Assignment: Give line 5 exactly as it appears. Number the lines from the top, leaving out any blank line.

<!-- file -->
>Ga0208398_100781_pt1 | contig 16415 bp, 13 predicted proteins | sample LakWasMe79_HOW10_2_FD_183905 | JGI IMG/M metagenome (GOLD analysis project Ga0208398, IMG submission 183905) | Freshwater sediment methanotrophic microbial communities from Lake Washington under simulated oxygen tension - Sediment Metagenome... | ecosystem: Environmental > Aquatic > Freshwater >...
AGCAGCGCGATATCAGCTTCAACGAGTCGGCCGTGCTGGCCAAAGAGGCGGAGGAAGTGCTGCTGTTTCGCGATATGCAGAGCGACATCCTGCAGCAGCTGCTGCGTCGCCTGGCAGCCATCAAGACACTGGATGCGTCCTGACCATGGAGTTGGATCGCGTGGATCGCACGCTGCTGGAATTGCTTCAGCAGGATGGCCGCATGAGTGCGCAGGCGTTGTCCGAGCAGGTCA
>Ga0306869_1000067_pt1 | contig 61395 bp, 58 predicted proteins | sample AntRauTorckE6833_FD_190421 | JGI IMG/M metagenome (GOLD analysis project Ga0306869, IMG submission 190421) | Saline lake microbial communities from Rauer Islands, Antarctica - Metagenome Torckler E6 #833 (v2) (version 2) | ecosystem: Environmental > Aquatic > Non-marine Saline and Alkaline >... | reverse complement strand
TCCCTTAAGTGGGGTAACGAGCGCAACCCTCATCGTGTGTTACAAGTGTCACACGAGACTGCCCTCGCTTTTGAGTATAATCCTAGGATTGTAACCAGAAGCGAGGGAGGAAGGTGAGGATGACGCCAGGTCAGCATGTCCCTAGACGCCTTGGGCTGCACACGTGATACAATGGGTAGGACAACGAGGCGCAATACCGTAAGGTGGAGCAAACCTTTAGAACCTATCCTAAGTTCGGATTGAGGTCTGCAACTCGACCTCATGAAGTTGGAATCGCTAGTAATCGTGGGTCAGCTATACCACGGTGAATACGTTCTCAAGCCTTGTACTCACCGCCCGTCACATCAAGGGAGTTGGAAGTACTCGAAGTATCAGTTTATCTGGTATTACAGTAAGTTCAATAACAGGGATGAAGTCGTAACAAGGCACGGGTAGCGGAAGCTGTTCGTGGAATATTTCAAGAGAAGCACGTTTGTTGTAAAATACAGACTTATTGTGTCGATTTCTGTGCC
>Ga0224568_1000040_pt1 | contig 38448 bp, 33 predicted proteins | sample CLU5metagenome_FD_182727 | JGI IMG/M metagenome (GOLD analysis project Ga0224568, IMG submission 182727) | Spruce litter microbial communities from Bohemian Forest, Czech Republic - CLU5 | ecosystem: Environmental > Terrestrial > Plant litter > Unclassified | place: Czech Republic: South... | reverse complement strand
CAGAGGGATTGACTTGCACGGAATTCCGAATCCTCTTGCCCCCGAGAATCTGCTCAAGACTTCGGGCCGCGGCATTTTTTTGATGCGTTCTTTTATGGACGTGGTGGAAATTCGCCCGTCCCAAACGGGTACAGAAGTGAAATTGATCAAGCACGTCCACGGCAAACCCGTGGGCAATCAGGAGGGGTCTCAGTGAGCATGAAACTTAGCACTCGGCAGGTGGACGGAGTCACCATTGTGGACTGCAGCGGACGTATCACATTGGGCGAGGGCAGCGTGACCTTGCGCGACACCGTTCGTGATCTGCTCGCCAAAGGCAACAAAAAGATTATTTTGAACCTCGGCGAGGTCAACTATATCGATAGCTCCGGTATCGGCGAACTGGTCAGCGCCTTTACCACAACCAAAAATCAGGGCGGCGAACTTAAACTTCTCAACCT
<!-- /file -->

>Ga0224568_1000040_pt1 | contig 38448 bp, 33 predicted proteins | sample CLU5metagenome_FD_182727 | JGI IMG/M metagenome (GOLD analysis project Ga0224568, IMG submission 182727) | Spruce litter microbial communities from Bohemian Forest, Czech Republic - CLU5 | ecosystem: Environmental > Terrestrial > Plant litter > Unclassified | place: Czech Republic: South... | reverse complement strand